Nov. 21: Space Shuttle Atlantis to undock from the PMA-2 module.

Nov. 23: Space Shuttle Atlantis to land at the end of the STS-129/ULF3 mission.

Russia sends fresh crew to station

Fulfilling its promise to support an increased crew of the International Space Station, ISS, Russia launched a third manned mission of 2009 Wednesday.

It is the first time in many years, Russia sent more than two crews into space in a single year.

The launch of the Soyuz rocket with the Soyuz TMA-16 spacecraft took place on Sept. 30, 2009, at 11:14:42 Moscow Summer Time from Baikonur Cosmodrome's Site 1. Onboard are Russian Commander Maksim Suraev, NASA flight engineer Jeffrey Williams and a space tourist from Canada Guy Laliberté.

Russian mission control confirmed that the Soyuz-TMA-16 reached its intended orbit successfully and all its antennas and solar panels had deployed some ten minutes after the liftoff. The docking of the spacecraft with the sation was scheduled for Friday.

One more manned launch was expected before the end of 2009. A total of four Russian launches per year would allow maintaining a six-man crew onboard the station virtually permanently with at least two three-seat Soyuz spacecraft, serving as a lifeboat, docked to the outpost at all times in six-month shifts.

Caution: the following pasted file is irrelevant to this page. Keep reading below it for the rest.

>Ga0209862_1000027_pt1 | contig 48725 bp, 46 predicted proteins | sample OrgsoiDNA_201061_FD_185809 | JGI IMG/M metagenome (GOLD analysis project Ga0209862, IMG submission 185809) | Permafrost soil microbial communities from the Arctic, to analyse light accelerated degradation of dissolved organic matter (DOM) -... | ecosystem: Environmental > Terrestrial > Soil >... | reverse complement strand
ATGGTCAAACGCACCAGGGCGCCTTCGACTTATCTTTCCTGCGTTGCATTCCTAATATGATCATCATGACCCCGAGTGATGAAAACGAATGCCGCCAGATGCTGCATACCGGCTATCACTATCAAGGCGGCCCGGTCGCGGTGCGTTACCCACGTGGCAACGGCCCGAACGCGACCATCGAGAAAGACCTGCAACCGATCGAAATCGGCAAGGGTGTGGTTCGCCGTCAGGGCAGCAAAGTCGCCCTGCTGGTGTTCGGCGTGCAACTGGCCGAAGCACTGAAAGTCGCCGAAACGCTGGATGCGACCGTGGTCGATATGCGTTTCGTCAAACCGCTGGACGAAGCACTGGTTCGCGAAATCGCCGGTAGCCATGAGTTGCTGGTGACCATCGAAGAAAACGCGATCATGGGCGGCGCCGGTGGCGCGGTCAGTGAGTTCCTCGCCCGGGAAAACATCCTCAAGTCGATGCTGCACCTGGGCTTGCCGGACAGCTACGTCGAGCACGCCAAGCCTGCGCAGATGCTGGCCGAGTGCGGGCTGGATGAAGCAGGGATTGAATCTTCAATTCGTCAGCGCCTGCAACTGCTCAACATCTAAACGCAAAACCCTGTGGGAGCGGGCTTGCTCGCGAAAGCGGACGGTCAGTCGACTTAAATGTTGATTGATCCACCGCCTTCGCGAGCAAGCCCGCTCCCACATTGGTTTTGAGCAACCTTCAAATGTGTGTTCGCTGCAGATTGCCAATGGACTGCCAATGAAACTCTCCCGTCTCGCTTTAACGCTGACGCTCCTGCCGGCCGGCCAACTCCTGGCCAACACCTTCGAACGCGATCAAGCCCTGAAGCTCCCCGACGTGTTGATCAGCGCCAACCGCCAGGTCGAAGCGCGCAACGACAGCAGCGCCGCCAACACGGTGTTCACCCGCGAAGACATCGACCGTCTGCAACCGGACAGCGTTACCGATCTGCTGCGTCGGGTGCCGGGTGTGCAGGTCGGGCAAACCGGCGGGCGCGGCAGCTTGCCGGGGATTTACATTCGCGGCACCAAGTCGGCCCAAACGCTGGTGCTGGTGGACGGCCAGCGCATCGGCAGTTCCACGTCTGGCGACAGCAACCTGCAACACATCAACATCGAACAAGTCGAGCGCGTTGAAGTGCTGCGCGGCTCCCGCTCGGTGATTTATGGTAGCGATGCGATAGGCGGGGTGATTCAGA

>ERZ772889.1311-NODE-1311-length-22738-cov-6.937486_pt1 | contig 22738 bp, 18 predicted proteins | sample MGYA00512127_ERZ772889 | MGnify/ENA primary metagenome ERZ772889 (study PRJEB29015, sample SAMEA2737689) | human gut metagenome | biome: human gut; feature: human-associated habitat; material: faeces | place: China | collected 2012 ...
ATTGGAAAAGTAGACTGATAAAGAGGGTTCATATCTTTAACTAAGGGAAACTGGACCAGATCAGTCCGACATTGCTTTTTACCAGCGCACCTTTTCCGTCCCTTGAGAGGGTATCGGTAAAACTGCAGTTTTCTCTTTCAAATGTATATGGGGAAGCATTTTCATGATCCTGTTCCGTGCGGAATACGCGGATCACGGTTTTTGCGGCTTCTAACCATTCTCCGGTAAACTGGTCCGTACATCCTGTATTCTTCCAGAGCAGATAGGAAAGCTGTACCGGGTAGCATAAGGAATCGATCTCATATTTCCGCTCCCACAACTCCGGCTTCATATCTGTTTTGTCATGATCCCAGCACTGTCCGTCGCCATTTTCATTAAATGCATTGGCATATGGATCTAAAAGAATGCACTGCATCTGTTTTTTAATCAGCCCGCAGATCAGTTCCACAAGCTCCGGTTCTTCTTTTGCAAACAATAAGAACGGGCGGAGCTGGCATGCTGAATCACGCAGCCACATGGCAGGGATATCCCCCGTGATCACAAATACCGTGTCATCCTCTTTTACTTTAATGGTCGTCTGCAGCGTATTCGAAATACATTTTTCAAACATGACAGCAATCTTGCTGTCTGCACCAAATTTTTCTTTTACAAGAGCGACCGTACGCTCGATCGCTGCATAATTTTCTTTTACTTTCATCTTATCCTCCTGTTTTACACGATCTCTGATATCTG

After a two-day autonomous flight, the Soyuz TMA-16 spacecraft successfully docked to the aft port of the Zvezda service module on the International Space Station on Oct. 2, 2009 at 12:35:07 Moscow Time. Hatches between the spacecraft and the station were opened at 14:57 Moscow Time.


Two members of the International Space Station’s Expedition 22 crew successfully delivered the Soyuz TMA-16 spacecraft to its new location on the morning, January 21, 2010.

Soyuz Commander and Flight Engineer Maxim Suraev undocked the spacecraft from the aft port of the Zvezda service module at 5:03 a.m. EST and docked it to the Poisk (MIM-2) module at 5:24 a.m., marking the first docking to the new module. Expedition 22 Commander Jeff Williams accompanied Suraev.

While Suraev and Williams conducted the brief flyover to Poisk, Flight Engineers Oleg Kotov, T.J. Creamer and Soichi Noguchi looked on from inside the orbital outpost and captured the activity through photo-documentation.

On Jan. 14, Suraev and Kotov set up Poisk for the Soyuz relocation and future dockings during the first spacewalk of the Expedition 22 mission, which lasted five hours and 44 minutes.

Once the Soyuz was moved to its new home, the station crew members returned to their regular science and maintenance duties. They also kept up their daily exercise routine, which helps their bodies combat the effects of long-term exposure to the microgravity environment of space.